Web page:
Sunday, November 05, 2006

Pierre Duhem Online

It's a sign I'm a bit slow, but I just realized that several of the articles in the 1911 Catholic Encyclopedia, which is online, are by none other than Pierre Duhem himself. The articles are:

History of Physics
Pierre de Maricourt
Jordanus de Nemore
Nicole Oresme
Albert of Saxony
Thierry of Freburg
Jean de Sax

This should have occurred to me before; after all, Duhem -- physicist, historian of science, philosopher of science, Catholic -- would have been the perfect person at the time to do articles like these. So there are several articles online on the history of science, particularly medieval science, by the greatest historian of science of the twentieth century. That's quite a nice thing to find out. I especially recommend the "History of Physics" article, which gives a Duhemian perspective on physics up to late nineteenth century thermodynamics, in a very concise and readable form.

Duhem, of course, was a thermodynamicist, one of France's very best; his name is attached to the Gibbs-Duhem relation and the Clausius-Duhem inequality because he took the work of Gibbs and Clausius and made it more rigorous. He began working early on the history of mechanics, which led him to do groundbreaking research into the medieval roots of science. One of the mysteries of his career is why France's most brilliant mind in thermodynamics was assigned to a low-level teaching position at an insignificant school in the French school system, where he was isolated from the main work done at Paris and had few resources to work with. Stanley Jaki has argued, with some degree of plausibility, that it was all politics -- Duhem had embarrassed the wrong people, and they made sure to dampen his career as much as they could. Whatever the reason, Duhem's work in history of science and philosophy of science alone would be enough to earn him a place among the intellectual giants of the past few centuries.

You can also read his Physics of a Believer online, as well as excerpts from his masterpiece in philosophy of science (and here) and his masterpiece in history of science, thanks to Joseph Barrett. Readers of French can enjoy parts of Le système du monde at Gallica (scroll down to Duhem here for other parts).

[ADDED LATER: Additional online versions of Duhem's texts can be found in several formats here, thanks to Alain Blachair.]

1 comment:

  1. Geremia3:01 AM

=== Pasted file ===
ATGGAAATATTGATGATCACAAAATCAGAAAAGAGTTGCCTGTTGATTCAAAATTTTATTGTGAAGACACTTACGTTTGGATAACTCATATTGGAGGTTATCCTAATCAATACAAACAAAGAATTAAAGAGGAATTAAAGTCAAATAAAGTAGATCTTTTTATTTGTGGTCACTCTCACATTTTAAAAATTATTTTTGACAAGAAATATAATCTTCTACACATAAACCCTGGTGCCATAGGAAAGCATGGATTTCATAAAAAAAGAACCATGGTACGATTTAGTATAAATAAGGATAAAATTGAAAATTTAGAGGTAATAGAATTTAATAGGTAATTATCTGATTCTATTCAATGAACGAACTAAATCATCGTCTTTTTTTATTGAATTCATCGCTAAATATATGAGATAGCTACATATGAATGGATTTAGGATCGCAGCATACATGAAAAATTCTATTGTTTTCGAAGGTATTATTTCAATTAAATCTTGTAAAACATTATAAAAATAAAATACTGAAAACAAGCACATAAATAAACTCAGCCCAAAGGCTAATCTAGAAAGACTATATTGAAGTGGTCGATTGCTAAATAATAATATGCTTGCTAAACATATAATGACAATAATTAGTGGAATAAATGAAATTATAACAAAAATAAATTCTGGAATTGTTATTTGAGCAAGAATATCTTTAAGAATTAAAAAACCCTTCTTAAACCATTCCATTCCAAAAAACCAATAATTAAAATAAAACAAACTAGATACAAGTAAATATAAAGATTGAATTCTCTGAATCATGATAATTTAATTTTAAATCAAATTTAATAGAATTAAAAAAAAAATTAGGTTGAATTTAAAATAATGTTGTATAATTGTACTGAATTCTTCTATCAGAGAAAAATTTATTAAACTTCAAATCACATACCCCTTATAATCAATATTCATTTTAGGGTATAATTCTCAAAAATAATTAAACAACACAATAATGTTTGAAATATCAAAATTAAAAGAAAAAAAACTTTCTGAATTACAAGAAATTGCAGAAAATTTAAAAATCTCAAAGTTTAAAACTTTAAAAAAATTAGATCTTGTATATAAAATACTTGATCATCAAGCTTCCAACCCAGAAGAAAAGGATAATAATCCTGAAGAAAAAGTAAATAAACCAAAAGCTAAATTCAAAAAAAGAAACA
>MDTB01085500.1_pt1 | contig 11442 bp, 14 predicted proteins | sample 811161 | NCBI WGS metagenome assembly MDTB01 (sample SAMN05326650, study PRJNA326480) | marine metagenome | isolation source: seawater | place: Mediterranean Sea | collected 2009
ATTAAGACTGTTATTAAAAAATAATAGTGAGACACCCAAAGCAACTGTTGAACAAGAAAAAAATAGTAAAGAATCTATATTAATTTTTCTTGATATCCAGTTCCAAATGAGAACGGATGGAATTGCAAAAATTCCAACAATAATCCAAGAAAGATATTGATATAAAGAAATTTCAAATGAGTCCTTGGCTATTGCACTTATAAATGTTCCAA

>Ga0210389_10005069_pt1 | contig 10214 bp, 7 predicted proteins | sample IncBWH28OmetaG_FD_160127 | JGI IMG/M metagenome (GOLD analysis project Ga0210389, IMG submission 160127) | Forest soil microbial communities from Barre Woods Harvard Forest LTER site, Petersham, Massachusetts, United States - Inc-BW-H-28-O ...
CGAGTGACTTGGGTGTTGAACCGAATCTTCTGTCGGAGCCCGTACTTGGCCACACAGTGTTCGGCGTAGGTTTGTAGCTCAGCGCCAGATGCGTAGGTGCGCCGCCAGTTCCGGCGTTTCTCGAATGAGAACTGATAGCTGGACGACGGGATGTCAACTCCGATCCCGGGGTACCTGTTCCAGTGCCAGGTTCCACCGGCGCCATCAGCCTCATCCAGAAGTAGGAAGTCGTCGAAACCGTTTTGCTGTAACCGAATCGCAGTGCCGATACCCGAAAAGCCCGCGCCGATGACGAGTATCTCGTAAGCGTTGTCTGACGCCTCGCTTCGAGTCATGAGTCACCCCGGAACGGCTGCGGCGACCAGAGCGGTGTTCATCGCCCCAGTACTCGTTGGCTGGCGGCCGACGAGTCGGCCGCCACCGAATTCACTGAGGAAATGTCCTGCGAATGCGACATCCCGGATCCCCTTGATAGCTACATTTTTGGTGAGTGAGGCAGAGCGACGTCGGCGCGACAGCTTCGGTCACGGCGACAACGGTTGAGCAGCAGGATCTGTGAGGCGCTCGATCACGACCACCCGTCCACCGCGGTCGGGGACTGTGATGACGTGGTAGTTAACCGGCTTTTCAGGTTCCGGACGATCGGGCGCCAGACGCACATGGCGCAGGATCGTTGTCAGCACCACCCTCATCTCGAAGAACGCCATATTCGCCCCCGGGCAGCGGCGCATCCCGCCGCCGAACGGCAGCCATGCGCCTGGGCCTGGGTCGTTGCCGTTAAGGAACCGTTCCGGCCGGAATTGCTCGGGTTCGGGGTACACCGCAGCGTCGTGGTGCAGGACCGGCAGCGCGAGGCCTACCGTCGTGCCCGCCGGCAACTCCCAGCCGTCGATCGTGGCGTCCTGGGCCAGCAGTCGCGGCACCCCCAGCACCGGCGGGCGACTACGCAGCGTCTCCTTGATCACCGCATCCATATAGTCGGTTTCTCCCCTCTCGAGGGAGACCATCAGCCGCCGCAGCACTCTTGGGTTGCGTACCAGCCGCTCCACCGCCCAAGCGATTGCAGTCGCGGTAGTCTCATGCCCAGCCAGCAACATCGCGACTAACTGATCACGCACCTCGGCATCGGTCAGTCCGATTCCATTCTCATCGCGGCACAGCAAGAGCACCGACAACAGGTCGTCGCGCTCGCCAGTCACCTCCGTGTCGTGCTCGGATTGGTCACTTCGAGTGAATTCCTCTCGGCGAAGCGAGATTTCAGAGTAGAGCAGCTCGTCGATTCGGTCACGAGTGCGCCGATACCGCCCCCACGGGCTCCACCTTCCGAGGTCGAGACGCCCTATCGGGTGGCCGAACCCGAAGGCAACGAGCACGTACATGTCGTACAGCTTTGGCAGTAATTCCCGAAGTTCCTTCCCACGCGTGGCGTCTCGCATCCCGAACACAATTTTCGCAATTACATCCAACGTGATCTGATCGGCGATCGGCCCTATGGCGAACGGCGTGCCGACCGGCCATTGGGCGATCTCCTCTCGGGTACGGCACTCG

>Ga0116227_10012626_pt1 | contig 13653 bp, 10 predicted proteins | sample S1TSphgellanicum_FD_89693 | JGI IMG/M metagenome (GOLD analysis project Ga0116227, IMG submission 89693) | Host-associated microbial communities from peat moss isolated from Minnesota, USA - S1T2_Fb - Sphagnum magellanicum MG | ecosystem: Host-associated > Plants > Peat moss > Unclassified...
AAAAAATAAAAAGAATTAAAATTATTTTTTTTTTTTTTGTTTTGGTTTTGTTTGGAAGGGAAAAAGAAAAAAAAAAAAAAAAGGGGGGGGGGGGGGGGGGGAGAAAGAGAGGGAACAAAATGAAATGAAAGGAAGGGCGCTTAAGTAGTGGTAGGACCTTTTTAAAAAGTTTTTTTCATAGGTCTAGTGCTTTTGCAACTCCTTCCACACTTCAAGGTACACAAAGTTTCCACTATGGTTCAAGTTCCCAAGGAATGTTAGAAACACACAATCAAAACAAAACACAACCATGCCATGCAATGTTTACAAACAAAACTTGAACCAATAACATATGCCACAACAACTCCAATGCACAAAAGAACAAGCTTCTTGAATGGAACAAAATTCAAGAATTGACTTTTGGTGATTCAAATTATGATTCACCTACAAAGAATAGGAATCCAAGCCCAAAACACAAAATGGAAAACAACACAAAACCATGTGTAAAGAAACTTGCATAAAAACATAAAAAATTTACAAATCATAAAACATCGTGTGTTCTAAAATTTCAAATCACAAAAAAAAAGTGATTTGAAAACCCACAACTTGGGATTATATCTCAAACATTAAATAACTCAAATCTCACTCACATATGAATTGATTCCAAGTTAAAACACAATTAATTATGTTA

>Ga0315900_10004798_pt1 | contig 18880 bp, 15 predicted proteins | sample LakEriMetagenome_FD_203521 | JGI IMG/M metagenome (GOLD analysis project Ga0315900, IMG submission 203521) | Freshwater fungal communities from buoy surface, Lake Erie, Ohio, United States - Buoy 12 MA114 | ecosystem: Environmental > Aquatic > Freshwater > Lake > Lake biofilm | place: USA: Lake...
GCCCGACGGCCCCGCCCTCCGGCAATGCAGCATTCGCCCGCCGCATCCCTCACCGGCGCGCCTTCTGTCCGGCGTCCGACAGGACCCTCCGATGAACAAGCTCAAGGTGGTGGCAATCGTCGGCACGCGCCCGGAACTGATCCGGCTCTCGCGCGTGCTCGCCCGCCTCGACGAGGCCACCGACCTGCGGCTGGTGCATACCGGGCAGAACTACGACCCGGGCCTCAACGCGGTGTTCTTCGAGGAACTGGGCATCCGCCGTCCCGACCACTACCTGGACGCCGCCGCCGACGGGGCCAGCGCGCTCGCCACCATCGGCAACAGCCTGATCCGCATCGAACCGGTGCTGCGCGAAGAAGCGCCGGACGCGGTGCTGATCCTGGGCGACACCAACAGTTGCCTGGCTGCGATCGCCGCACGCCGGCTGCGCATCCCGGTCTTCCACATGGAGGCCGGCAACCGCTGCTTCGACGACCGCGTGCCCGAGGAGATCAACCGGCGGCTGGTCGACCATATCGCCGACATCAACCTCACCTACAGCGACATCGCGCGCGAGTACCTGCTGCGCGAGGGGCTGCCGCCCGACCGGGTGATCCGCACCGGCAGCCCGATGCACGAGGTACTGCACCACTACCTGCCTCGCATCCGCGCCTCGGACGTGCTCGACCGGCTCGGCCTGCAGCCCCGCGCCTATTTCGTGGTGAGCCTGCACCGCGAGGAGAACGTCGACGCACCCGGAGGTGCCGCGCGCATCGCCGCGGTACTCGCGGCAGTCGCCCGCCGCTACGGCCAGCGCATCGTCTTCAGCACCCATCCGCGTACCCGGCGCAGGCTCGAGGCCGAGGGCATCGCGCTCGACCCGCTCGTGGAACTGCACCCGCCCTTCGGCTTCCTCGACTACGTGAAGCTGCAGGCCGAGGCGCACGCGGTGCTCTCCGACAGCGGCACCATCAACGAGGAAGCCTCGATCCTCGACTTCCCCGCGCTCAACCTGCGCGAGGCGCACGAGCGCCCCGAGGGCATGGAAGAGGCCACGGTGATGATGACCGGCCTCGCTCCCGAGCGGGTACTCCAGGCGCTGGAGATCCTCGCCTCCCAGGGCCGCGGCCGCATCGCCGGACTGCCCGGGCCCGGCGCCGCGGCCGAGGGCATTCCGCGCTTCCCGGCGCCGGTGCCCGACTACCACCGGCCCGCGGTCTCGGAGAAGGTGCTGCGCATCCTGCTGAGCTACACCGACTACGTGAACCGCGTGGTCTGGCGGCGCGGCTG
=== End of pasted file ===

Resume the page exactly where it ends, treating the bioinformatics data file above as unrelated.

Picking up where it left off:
This site has a whole collection of his online works. There is also a very nice OCRed and formatted PDF version of his La théorie physique, son objet, sa structure (1906).

    Paul Needham has just produced the first full-length translation of one of Pierre Duhem's scientific works: Commentary on the Principles of Thermodynamics by Pierre Duhem. From its preface:<blockquote>Pierre Maurice Marie Duhem (1861–1916) held the chair of physics (changed to chair of theoretical physics in 1895) at Bordeaux from 1894 to his death. He established a reputation in both the history and philosophy of science as well as in science (physics and physical chemistry). His pioneering work in medieval science opened up the area as a new discipline in the history of science, and his La théorie physique (Duhem 1906) is a classic in the philosophy of science which is still read and discussed today. Although his work in these two fields is now well represented in English with a number of translations that have appeared in recent decades (Duhem 1892b, 1903, 1902, 1905–1906, 1906, 1908, 1915, 1985, 1996), there is little of his scientific work available in English. The original manuscript of Duhem (1898) was translated by J. E. Trevor, one of the editors of The Journal of Physical Chemistry, for its first issue. But his work almost invariably appeared in French. The present volume contains translations of some of his important early work in thermodynamics, which I hope will contribute to a more balanced picture in English of the breadth of Duhem’s publications and provide a further source of insight into his thought.</blockquote>

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